By: Christopher Short
The music industry is failing. For years album sales have been falling and hi-profile artists have been leaving the once-comfortable shelter of the major labels. The current worldwide economic depression isn’t helping, either. Concert ticket sales have been slumping for the last 3 years, although more people than ever are going to festivals such as Lollapalooza and Coachella. Yet 80 years ago during the Great Depression the music industry was treading water, fueled by the thirst for quality entertainment that was free.
The Depression hit black musicians hard even though the record companies were doing well. Ken Burns’ excellent documentary Jazz: A History of America’s Music tells the story of Buddy Bolden. Once one of the nation’s most celebrated cornet players in the Roaring Twenties, he died alone in a Louisiana mental hospital. Jelly Roll Morton, the self-proclaimed inventor of jazz, lost everything. But in the midst of tragedy something magical happened. Born of the sadness that set upon these men, the Blues launched into public consciousness with a terrible fury. It’s flaming chariot was the radio.
The radio was something that the whole family could gather around and listen to. It helped spur people’s imaginations and it gave them comfort. From George and Gracie to Little Orphan Annie to Orson Welles’ War of the Worlds there was an abundance of entertainment that didn’t cost people a dime. The jukebox had much of the same success. Instead of having to pay bands night in and night out, bands that might not increase business for local drinking establishments, here was was a handy invention that played people’s favorite songs for pocket change!Once the country was free of the Depression people started buying their own phonographs and record collections. As demand for the product went up so too did the demand for better technology. Wax cylinders were replaced with wax discs which in turn were replaced by durable vinyl. On the recording side of things, once humble companies were now spending a lot of money to build state-of-the-art recording facilities. Concert ticket sales skyrocketed. Seasoned Delta bluesmen found their careers taking off when young American teens, and later the Brits, rediscovered blues music. The fondness for that music birthed rock and roll and the rest, as they say, is history.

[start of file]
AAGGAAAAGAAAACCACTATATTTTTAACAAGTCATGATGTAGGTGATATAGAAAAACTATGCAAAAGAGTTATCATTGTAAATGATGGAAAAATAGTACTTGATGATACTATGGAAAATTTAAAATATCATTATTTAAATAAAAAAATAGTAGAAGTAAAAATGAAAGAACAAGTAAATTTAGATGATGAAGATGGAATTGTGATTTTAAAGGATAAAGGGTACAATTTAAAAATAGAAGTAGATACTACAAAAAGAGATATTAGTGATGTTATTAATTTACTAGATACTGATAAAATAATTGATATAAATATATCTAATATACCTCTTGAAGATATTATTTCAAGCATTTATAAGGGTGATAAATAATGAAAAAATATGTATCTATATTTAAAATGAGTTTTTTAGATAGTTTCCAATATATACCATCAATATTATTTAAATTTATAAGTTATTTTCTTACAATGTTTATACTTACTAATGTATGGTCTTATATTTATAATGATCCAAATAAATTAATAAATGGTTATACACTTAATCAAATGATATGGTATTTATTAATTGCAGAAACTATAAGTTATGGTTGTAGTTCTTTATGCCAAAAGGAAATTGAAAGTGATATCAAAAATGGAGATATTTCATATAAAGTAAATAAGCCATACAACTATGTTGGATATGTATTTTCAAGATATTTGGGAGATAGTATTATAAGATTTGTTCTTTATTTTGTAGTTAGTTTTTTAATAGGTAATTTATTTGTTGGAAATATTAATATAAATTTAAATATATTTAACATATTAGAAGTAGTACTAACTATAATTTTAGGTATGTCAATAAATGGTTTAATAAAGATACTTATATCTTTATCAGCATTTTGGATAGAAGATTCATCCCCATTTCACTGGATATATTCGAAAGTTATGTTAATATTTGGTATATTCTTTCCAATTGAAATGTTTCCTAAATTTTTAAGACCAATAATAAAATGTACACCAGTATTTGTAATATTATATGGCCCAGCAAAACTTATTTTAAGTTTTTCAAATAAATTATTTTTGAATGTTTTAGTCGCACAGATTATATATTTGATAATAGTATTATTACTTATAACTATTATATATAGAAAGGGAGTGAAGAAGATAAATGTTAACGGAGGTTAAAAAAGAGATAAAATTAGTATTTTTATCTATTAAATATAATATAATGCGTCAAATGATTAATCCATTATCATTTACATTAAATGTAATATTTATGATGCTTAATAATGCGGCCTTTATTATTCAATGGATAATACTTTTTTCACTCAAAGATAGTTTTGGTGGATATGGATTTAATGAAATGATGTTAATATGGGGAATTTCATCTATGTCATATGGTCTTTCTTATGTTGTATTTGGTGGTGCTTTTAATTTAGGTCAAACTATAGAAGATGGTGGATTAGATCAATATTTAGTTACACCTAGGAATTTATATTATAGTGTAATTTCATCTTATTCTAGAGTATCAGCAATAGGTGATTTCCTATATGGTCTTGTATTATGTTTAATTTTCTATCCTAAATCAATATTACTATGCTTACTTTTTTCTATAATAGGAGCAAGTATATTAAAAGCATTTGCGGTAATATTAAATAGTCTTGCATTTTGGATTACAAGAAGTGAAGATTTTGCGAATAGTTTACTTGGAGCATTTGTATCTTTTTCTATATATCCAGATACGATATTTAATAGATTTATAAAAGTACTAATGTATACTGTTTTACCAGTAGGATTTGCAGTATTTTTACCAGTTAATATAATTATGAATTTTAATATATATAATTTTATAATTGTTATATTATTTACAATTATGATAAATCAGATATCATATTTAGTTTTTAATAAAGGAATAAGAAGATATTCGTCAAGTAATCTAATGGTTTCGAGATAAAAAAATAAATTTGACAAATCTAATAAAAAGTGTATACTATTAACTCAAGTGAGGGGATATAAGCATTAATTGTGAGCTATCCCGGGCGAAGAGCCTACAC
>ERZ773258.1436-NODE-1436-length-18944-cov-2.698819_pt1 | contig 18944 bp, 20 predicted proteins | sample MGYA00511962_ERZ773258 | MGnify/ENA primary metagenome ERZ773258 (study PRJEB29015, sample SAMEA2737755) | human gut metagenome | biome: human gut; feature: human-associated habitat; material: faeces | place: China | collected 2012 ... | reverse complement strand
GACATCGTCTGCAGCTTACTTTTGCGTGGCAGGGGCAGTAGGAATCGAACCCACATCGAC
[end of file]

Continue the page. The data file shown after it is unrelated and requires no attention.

From the end of World War II onward each decade brought new talent, new innovations in the technologies used to record and listen to music, and new people looking to make money playing the game. As the machine grew, so did the lust for the Next Big Thing.On August 1, 1981 a new cable network debuted, titled simply MTV. It quickly became a staple of pop culture in the 1980s. I certainly do not remember a world without it. In 1983 Madonna burst onto the scene and became a pop culture idol. At the same time, Michael Jackson’s Thriller was burning up the charts. MJ already had an established career but he wasn’t satisfied with doing the same thing every album. Both Madonna and MJ were musical chameleons, pushing the envelope with both their music and the way they presented themselves. They also made a lot of money, not just for themselves but for their labels as well.
Next week: all about the money.